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Ethnology of Manihiki and Rakahanga



The old types of canoes have completely disappeared, even to the small dugouts used in fishing. The people are good artisans and quickly picked up the European methods of woodwork, with the result that imported sawn timber was used for making canoes. The craftsmen were no doubt influenced by the scarcity of timber in their own islands. The use of sawn planks influenced shape and technique, and the information obtained about the original types of canoes is scanty and inadequate. Missionary influence led to abandonment of the annual migrations between Manihiki and Rakahanga, page 147 and the old-time double canoes in which the voyages were made disappeared early as a consequence. Many models, however, of double canoes were made by the old men for sale or to give as presents, and some general idea of the shape of the hull and some of the technical details may be obtained from them.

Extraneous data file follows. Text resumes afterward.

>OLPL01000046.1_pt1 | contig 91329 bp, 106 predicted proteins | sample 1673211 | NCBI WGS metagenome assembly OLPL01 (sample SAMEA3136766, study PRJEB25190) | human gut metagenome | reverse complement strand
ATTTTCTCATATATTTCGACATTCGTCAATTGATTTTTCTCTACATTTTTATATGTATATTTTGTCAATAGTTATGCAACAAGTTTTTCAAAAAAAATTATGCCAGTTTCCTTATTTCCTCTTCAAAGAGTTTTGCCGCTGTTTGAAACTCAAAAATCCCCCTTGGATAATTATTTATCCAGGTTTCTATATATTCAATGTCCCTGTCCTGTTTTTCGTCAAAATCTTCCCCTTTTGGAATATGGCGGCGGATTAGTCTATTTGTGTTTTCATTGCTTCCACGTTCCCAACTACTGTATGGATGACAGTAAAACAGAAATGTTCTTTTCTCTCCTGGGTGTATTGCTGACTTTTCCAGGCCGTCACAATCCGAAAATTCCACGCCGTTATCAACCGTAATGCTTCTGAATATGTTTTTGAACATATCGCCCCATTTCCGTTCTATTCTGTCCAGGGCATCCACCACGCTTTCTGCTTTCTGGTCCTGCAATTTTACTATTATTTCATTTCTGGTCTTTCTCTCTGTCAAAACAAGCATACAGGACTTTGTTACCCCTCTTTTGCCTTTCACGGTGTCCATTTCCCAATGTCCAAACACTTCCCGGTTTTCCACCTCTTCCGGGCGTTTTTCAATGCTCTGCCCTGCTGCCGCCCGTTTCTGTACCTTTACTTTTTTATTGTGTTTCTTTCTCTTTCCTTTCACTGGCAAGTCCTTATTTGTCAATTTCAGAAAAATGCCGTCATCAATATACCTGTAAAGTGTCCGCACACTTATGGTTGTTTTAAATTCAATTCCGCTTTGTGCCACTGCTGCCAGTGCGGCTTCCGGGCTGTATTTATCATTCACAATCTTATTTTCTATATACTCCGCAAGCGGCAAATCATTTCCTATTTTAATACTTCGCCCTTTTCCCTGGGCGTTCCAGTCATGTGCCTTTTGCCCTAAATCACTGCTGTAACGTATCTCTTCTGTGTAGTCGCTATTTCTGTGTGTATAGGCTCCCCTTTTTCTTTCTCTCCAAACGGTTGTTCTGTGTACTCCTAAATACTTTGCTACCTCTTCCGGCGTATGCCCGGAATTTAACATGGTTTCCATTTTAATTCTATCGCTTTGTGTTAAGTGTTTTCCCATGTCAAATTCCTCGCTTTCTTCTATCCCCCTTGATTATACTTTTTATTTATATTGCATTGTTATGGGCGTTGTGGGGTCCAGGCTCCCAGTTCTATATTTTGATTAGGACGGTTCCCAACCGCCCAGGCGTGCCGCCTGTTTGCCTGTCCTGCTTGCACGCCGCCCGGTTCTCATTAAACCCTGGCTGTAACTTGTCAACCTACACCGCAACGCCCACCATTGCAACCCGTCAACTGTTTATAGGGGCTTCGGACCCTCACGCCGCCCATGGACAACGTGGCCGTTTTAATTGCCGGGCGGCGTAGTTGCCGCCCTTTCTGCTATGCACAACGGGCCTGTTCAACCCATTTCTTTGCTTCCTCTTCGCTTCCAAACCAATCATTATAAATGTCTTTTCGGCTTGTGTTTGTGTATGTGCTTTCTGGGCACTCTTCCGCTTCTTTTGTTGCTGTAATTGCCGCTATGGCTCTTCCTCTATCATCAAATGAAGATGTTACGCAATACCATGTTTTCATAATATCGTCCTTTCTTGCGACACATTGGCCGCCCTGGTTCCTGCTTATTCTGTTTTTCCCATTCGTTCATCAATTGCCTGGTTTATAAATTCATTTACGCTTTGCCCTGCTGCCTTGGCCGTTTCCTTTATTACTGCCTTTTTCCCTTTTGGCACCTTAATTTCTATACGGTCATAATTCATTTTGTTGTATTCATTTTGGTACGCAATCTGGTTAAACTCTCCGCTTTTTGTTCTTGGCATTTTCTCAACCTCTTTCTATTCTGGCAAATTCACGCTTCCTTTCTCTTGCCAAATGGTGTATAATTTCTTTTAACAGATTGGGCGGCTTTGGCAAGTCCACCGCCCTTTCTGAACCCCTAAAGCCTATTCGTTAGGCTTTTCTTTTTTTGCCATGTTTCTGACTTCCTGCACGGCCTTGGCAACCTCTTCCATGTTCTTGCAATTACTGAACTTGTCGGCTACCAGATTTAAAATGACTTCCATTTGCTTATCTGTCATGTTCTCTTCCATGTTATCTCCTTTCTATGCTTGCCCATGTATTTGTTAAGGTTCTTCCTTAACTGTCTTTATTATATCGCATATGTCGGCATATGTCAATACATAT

The canoe hulls were made of tou and whano, the largest trees that grow locally. The tamanu, so much used in Cook Islands, did not grow on the two atolls. The outrigger booms were made of whano, the float of tou, and the connecting pegs between them were provided by the tough ngangie shrub. Although it is generally held that coconut wood is unsuitable for canoes, a small dugout hull of this wood was observed on Rakahanga. Sennit braid was used for the lashings and coconut husk for the calking. The bark of the ngahiu shrub, which fringes the shores of the islands, was used for plugging the lashing holes.